SUSANNAH WOODD: Pregnancy and childbirth is often considered a natural process and an occasion for joy. However, for far too many women, it can instead be a time of illness, suffering, and sometimes even death. In 2015, the WHO reported that there were 303,000 maternal deaths. Due to the challenges involved in estimating maternal mortality, there is considerable uncertainty surrounding this figure. But we are confident that there is significant improvement from 25 years earlier. However, the number is still shockingly high, considering most maternal deaths are avoidable, and many of those dying were previously healthy young women. But while mortality remains incredibly important, it is only a small part of the picture.
We estimate that each year, 2 million pregnant women suffer a near miss complication, and 27 million episodes of illness occur, related to the five main direct causes of death. Even greater numbers suffer from other important health problems such as heart disease or depression. Around a fifth of women delivering will undergo surgery for Caesarean section. And the vast majority will suffer minor complaints such as vomiting and heartburn. In addition. Illness in pregnancy and the process of childbirth can lead to long-term disabling complications such as vaginal fistula. So a lot of work is still needed to improve maternal health.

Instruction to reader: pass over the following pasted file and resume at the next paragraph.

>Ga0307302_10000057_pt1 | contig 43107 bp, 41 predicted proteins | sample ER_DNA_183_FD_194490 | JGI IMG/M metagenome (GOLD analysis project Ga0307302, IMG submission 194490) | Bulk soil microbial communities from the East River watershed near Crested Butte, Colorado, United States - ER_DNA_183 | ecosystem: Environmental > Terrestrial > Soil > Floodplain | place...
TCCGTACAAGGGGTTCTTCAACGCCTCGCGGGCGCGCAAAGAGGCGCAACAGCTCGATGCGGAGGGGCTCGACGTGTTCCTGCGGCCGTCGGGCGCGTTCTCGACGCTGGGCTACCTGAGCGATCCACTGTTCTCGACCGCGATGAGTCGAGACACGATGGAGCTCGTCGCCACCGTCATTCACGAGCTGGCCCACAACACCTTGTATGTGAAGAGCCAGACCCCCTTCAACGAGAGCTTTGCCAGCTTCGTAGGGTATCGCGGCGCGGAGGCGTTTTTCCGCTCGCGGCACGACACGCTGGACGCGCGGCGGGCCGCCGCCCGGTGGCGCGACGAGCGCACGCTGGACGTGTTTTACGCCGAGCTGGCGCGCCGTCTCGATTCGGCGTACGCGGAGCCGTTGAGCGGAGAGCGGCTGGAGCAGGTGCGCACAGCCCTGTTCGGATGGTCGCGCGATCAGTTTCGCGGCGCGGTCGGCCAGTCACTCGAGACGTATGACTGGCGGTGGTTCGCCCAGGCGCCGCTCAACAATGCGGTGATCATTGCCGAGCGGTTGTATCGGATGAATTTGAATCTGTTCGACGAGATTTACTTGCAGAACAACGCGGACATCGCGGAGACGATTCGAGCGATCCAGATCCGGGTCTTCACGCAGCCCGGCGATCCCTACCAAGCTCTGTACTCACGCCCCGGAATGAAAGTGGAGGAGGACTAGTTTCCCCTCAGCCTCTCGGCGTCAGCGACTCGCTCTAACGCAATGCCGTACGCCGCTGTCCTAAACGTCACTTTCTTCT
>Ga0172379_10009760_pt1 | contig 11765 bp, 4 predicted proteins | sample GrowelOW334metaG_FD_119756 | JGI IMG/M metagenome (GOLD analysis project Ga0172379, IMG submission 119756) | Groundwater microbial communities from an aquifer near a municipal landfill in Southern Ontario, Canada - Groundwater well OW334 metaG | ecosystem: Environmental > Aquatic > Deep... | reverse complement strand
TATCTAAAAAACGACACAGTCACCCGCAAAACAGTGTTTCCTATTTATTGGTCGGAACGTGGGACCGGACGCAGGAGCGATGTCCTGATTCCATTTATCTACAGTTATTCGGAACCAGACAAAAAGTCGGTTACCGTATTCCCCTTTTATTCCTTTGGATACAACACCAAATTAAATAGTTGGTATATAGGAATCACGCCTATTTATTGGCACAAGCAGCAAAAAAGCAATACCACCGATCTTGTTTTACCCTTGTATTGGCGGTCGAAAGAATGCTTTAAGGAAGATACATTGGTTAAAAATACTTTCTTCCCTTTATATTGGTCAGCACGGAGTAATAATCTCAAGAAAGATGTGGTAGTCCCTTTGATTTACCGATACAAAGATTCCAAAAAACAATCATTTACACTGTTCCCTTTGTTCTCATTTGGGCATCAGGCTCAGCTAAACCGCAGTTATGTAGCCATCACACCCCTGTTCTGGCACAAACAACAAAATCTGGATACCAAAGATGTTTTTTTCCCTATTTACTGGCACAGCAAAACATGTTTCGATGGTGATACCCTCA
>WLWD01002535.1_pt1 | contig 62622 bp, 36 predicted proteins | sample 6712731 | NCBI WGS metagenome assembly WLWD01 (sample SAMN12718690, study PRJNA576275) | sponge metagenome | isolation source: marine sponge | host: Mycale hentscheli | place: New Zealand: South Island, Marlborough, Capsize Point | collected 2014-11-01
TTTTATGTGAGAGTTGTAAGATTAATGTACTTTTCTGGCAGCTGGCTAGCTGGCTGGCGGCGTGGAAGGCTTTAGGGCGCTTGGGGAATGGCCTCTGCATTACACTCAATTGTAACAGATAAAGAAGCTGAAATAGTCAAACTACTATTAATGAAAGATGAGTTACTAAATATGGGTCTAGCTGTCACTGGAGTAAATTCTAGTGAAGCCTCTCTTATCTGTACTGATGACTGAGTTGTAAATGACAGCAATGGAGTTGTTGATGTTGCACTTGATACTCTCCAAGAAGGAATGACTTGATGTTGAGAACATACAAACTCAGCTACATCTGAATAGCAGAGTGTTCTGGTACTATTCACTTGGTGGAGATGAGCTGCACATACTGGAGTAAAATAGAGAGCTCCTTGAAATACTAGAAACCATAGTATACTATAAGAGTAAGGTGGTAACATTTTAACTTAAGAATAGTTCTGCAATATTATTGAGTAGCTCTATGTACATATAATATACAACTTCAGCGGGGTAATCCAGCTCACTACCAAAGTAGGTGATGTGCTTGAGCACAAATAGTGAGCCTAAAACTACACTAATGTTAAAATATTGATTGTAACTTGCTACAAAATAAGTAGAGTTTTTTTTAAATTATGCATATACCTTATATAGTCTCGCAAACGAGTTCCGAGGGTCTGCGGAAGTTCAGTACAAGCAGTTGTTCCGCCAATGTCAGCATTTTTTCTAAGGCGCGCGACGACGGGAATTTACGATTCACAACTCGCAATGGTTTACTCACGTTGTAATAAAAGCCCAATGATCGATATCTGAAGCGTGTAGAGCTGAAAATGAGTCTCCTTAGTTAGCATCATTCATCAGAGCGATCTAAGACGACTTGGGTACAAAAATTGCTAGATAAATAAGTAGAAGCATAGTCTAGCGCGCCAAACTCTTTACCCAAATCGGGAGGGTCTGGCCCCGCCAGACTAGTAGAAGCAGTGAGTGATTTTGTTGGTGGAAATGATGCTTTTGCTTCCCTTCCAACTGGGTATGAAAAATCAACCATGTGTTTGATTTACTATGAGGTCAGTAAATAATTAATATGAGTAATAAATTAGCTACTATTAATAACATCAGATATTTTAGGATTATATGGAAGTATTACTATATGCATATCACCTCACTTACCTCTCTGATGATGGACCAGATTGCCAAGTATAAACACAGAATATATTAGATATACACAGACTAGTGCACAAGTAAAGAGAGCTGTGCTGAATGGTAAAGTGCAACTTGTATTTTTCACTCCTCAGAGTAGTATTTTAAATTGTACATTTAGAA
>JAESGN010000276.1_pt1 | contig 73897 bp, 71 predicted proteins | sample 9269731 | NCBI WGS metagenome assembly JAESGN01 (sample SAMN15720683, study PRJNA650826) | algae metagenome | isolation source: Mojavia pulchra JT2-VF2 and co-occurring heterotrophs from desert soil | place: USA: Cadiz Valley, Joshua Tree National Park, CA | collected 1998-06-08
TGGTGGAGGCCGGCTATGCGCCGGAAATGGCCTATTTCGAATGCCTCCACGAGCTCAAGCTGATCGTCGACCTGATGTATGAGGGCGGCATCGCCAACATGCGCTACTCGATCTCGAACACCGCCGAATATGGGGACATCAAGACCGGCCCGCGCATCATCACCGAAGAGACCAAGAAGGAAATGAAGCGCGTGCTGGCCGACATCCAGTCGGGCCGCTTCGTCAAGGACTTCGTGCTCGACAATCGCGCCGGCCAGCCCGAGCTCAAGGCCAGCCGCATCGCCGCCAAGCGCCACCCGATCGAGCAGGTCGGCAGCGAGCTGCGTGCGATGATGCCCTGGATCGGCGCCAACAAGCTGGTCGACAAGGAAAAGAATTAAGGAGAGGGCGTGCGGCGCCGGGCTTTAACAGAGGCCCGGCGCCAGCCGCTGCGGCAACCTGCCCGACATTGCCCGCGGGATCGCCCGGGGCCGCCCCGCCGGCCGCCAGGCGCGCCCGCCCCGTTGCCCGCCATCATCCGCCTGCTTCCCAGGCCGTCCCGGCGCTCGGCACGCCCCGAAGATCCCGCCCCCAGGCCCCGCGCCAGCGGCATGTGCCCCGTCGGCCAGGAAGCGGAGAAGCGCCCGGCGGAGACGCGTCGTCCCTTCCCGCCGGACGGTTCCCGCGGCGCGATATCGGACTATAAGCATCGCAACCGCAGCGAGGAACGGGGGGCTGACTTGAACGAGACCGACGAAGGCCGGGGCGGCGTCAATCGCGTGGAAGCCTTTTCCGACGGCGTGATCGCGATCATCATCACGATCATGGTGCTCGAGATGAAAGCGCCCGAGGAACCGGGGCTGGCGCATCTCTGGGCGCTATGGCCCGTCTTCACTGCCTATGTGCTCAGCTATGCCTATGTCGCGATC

The sustainable development goals have set ambitious targets to reduce the global maternal mortality ratio to less than 70 per 100,000 live births by 2030. Now in 2015, the ratio was 216 per 100,000. In addition, every country has two targets– a reduction in MMR of two thirds from 2010 to 2030, and an overall ratio of less than 140 per 100,000 by 2030. Is this possible? Well in the 50 countries with the highest MMR, the annual rate of reduction in the 25 years up to 2015 was 3.3%. To achieve these SDG targets, this rate needs to double. So there’s a big challenge ahead.
To rise to this challenge, we need to understand more about the where, when, why and who of maternal mortality and morbidity. The global estimated figure of 303,000 deaths hides huge disparities. The vast majority of these deaths, 99%, occur in low and middle income countries. Sub-Saharan Africa accounts for two thirds of the deaths. And just two countries, Nigeria and India, together contribute over one third of all maternal mortality, due in part to their large populations and also the high MMR. In Nigeria it is over 800 per 100,000. There are many reasons why women die, but direct obstetric causes remain the most important, globally. Haemorrhage alone leads to over a quarter of all deaths.